Gail's Blog

Prince’s Death Revisited

I wasn’t surprised to learn of the cause of Prince’s death from fentanyl use.  I don’t think many others were surprised either.

Prince's Price for Fame

Prince’s Price for Fame

We have had a series of early deaths of our celebrities from accidental drug overdose.  In general, we have a history of accidental deaths from drug overdoses in America.  It has been going on a long time.  My uncle, a surgeon in Manhattan, died from an accidental drug overdose with sleeping pills and a cocktail.  Our country, being a number 5 country, is very prone to excess in matters of the senses, drugs, food, sex and the routine list of addictions.

I had hip replacement surgery almost two years ago.  The agony prior to surgery could turn a normal person insane.  Using a cane is essential and clinging to furniture and walls to walk was routine.  After surgery, they give you fentanyl to cut out the pain.  It is blissful and I was so grateful.  You then get switched over to Nocor, a form of morphine.  I took this formula for several weeks after surgery and kept monitoring myself so I would stretch time between doses.  I had heard about addiction and was very careful.

But what if you are a performer and your audience requires you to perform?  What do we do here in America to our celebrities?  We put them on pedestals.  We record their shows, we take selfies, we make them Godlike.   We don’t let them recover, recoup, we want them to shower us with their stardom.  It’s a vicious performance.  The celebrity can’t stop and the audience won’t let them. There is little respect for the physical body until it throws one off the horse.  In this case it threw him completely out of here.  I was told by a Zen master one time that we should look at our body as a fine race horse.  How would we treat our prized race horse that we paid a goodly sum?  Would we ride it to death, not letting it rest and heal?  If we do, it will throw the rider off and collapse.

We think because we are young that we can ride the horse hard–as did Prince.  Perform in stacked heels, do leg splits no less.  Where was the physical respect as the audience screamed for more?  Fame is seductive.  It can reward and destroy and many times both.  Maybe we will learn from this experience, probably not.  We’ll just talk about for awhile and then move on.  But, each of us should take note of how complete disrespect for the body will come around one day to lay you low or take you out.   All of us who live the the USA should note that we are all under the number 5 of America’s chart.  We all are influenced by over-indulgence.  Even the extreme, unbalanced diets and so-called healthy diets that we follow can be over-indulgent.  We eat only a vegetarian diet but, yet, we don’t know how to balance foods for this type of eating.  We haven’t a clue of the energy of foods.  We become extreme.  I have heard that Prince only weighed 112 pounds at the time of his death.  He was a very short man so his weight could be slight.  Question is the health of the 112 pounds.

Balance is the secret to the number 5.  Keeping yourself in balance.  Even extreme sports are hard on the physical body.  It was not meant to do extreme sports.  It was meant to be balanced with movement.  It was meant to last.  I never hear of 70 year old’s doing Iron Man.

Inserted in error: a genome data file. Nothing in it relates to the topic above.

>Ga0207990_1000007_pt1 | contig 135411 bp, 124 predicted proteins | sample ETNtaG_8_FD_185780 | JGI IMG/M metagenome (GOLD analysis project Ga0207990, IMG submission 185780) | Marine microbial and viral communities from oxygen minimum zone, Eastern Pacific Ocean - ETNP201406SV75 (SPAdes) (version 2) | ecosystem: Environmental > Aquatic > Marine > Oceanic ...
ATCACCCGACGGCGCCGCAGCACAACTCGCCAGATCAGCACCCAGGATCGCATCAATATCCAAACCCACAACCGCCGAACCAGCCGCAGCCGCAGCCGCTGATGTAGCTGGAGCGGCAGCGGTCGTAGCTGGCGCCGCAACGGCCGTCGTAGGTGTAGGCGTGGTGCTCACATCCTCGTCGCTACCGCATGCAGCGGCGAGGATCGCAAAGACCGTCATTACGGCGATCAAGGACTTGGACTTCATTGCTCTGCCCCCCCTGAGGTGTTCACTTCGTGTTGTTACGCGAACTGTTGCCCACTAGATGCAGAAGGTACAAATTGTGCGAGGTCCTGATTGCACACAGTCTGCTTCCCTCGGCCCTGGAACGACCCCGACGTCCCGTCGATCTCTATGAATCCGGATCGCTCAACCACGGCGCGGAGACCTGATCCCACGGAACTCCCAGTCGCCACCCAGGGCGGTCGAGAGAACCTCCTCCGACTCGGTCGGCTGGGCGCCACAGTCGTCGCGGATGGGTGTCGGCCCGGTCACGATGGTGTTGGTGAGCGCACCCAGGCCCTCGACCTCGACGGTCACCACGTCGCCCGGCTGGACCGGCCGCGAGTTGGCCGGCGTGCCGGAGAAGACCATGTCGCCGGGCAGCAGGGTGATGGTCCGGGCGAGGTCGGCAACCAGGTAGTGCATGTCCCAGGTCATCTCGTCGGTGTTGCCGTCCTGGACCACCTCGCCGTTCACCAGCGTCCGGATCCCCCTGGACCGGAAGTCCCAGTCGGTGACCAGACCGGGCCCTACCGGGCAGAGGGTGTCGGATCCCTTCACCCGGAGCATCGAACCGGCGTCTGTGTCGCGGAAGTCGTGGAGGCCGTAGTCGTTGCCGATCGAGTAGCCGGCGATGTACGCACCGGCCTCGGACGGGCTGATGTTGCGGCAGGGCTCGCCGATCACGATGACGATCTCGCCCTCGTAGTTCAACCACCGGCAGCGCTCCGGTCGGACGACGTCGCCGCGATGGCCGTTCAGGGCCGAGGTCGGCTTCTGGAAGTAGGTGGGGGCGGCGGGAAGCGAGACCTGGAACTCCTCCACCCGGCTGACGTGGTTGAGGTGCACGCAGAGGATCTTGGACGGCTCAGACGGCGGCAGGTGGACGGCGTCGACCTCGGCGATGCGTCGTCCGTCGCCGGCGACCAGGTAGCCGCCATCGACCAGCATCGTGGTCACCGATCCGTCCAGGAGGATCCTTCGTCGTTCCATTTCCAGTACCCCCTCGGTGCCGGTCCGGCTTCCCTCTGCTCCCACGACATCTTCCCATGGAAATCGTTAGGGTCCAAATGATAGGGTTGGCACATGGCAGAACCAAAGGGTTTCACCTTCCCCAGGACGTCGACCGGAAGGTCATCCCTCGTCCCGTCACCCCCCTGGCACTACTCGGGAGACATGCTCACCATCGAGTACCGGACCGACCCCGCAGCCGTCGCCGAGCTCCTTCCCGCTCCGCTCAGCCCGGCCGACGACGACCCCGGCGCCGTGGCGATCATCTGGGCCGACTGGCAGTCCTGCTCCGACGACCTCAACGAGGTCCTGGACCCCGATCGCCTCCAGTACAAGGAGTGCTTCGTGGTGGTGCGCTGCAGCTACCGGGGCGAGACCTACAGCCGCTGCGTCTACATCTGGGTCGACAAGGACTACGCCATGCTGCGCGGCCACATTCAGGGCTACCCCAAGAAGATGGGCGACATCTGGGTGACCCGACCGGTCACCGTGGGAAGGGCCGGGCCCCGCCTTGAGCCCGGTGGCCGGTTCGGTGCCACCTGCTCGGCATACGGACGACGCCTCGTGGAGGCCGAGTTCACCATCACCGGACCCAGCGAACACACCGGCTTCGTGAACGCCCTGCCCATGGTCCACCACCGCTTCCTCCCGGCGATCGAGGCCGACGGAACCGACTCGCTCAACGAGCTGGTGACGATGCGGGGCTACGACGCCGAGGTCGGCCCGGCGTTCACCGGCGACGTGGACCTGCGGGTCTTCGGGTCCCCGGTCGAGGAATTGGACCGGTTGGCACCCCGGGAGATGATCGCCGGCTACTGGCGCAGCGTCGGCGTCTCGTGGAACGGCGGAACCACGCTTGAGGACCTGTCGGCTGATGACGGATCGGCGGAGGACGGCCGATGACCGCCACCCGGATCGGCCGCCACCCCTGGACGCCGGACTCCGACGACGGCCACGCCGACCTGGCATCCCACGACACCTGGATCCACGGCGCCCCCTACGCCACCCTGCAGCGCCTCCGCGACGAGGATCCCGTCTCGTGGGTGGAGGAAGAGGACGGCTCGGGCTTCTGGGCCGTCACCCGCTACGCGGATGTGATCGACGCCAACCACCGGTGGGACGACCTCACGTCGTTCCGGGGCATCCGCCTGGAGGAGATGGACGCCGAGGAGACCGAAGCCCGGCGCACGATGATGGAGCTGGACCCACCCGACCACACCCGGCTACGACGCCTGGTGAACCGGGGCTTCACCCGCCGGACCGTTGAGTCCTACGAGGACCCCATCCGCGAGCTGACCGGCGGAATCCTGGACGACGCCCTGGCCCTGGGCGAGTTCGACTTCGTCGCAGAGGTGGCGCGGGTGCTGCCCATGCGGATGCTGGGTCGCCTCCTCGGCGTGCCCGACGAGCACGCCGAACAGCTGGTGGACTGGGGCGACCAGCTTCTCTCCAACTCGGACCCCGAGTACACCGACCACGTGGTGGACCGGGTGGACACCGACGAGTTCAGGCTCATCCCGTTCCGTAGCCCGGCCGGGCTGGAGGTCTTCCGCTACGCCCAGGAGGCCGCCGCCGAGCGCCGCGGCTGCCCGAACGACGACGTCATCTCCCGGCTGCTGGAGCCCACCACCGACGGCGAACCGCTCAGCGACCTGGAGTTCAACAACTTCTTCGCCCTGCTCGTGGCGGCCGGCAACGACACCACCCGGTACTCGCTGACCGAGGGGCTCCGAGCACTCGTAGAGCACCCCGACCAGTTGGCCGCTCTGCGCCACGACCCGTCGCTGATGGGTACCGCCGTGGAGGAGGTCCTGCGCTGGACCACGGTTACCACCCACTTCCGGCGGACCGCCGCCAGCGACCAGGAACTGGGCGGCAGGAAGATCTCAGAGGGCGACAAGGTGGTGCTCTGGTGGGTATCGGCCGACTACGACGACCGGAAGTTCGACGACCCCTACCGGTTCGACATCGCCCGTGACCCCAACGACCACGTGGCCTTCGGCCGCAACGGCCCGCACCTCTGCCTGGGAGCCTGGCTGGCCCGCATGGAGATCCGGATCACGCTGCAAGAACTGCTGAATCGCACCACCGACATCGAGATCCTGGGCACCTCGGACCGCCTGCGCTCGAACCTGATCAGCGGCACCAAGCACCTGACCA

3 responses to “Prince’s Death Revisited”

  1. Loretta Ricciardi says:

    It is just sad that in the past few years some of our MOST talented musicians and artists have died of drug overdoses, but I’m not surprised. My husband owns a funeral home and the increase in suicides and drug overdoses (mostly in men) in the past 10 years is staggering. But you won’t see any mention in the media. God forbid you give the pharmaceuticals and doctors a bad rap. And yes, the other part of the equation is our country’s extreme obsession with fame, money and taking everything to the extreme. Prince and had so many people around him that were making money off him, that they needed him to keep going like a puppet…just like Whitney Houston and Michael Jackson. People become addicted too, to the fame, money and attention and so this too is their drug. We seem to have lost our soul in exchange for “success”. In many ways I think humans have given up their power and entrusted themselves to the “experts”….doctors, politicians, etc. It’s time to take our power back and listen to our own common sense. We need to take responsibility as a nation and in our own personal lives.

  2. Khelly Webb DC, CCSP, FIACA says:

    Thank you for your comments on how we treat our bodies with so little understanding and respect. I have been a sports doc for nearly 42 years. I am so grateful when a client LISTENS and follows thru on self care. We are coming up on one of the most dangerous Olympic sites in modern history and no one seems to be listening. Will athletes be infected with Zika, yellow fever or Dengue or something else? Then there is the politics of the nation and the readiness. Millions of dollars have been spent to make athletes. It is all about the money. Sadly. Just like the entertainment industry is all about
    the dollars. The human Being is expendable. Colleagues ask why I haven’t retired. It is because someone needs to sound the reality check. Is anyone
    listening?

  3. Etienne says:

    Sister Madonna Buder
    Sister Madonna Buder is a Roman Catholic nun (born JULY 1930) — and the oldest person ever (man or woman) to finish an Ironman triathlon, which consists of a 2.4 mile swim, 112 mile bike, and 26.2 mile run (aka, a marathon).Apr 28, 2014

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